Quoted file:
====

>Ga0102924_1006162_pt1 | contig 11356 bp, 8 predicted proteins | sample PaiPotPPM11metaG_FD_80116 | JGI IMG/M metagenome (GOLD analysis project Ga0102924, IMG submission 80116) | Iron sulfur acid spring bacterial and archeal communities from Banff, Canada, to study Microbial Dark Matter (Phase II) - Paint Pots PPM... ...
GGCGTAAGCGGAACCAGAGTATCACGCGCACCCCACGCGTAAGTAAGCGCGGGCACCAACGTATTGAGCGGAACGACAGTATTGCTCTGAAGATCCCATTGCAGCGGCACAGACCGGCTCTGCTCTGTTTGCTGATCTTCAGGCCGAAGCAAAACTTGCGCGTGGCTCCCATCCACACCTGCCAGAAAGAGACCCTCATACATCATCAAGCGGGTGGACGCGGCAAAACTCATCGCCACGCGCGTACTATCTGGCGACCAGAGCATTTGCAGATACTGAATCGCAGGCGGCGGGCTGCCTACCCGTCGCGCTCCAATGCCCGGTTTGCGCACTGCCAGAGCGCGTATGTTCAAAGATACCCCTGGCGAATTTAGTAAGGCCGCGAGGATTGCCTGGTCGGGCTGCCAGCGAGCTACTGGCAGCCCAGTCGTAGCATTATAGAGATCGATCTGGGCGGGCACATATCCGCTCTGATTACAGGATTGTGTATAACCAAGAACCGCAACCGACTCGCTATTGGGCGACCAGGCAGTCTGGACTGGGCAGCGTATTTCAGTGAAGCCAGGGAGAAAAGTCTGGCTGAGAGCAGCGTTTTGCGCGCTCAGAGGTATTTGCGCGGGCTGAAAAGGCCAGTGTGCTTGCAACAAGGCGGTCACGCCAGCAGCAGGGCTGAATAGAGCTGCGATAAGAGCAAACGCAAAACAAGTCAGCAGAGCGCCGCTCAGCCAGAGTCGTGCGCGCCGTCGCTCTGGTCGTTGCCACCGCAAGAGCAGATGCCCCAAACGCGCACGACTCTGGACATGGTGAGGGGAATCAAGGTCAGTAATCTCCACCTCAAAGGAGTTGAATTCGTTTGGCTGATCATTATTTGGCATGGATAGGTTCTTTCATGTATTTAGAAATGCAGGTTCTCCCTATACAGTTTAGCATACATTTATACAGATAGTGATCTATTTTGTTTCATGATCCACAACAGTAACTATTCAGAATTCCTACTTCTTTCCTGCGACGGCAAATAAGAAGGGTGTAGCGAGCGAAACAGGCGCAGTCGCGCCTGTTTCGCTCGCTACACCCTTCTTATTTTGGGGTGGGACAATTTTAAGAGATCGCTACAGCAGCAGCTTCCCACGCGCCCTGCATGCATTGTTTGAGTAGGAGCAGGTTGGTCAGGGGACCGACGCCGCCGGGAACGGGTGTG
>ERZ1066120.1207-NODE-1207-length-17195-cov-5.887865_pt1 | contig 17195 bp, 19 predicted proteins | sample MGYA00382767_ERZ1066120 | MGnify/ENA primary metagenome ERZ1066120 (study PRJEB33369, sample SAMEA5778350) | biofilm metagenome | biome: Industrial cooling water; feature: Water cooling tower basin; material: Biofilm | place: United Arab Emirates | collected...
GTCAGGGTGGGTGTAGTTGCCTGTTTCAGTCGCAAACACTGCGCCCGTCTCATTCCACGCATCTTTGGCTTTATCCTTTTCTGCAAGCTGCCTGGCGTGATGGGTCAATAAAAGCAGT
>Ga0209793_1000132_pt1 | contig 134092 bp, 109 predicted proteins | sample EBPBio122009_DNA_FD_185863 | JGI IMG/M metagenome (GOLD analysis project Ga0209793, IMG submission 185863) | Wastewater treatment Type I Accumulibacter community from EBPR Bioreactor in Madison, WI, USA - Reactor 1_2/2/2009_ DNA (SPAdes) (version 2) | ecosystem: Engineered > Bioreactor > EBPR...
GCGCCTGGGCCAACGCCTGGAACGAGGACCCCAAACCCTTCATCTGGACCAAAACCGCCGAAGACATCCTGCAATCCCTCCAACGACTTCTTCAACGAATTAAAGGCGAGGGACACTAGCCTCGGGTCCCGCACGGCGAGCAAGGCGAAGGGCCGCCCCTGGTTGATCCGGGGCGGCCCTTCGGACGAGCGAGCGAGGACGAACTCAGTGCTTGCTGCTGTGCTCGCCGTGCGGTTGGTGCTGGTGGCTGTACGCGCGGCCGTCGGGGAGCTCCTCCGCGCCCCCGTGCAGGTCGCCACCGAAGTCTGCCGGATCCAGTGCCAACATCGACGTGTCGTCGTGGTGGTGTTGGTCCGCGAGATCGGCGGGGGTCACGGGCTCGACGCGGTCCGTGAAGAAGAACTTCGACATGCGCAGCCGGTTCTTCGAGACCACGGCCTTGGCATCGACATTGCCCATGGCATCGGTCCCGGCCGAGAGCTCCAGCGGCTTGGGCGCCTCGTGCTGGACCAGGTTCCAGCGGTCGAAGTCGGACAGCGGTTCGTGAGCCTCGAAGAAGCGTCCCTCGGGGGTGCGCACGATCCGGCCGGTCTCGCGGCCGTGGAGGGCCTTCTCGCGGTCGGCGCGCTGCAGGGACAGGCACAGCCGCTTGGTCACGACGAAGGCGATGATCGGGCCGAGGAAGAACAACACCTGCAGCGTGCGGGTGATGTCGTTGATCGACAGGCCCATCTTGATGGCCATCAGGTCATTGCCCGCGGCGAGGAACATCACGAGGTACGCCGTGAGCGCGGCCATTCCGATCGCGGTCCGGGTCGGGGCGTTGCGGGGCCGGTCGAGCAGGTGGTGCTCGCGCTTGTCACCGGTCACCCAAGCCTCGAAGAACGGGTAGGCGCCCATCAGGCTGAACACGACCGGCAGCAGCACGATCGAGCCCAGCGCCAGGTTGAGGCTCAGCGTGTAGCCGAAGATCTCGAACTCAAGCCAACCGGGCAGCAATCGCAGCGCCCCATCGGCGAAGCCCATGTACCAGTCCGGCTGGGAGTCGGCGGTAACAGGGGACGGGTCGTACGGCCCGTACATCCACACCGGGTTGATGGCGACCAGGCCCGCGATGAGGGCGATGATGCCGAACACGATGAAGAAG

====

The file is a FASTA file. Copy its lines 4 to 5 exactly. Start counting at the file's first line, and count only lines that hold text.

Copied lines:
GTCAGGGTGGGTGTAGTTGCCTGTTTCAGTCGCAAACACTGCGCCCGTCTCATTCCACGCATCTTTGGCTTTATCCTTTTCTGCAAGCTGCCTGGCGTGATGGGTCAATAAAAGCAGT
>Ga0209793_1000132_pt1 | contig 134092 bp, 109 predicted proteins | sample EBPBio122009_DNA_FD_185863 | JGI IMG/M metagenome (GOLD analysis project Ga0209793, IMG submission 185863) | Wastewater treatment Type I Accumulibacter community from EBPR Bioreactor in Madison, WI, USA - Reactor 1_2/2/2009_ DNA (SPAdes) (version 2) | ecosystem: Engineered > Bioreactor > EBPR...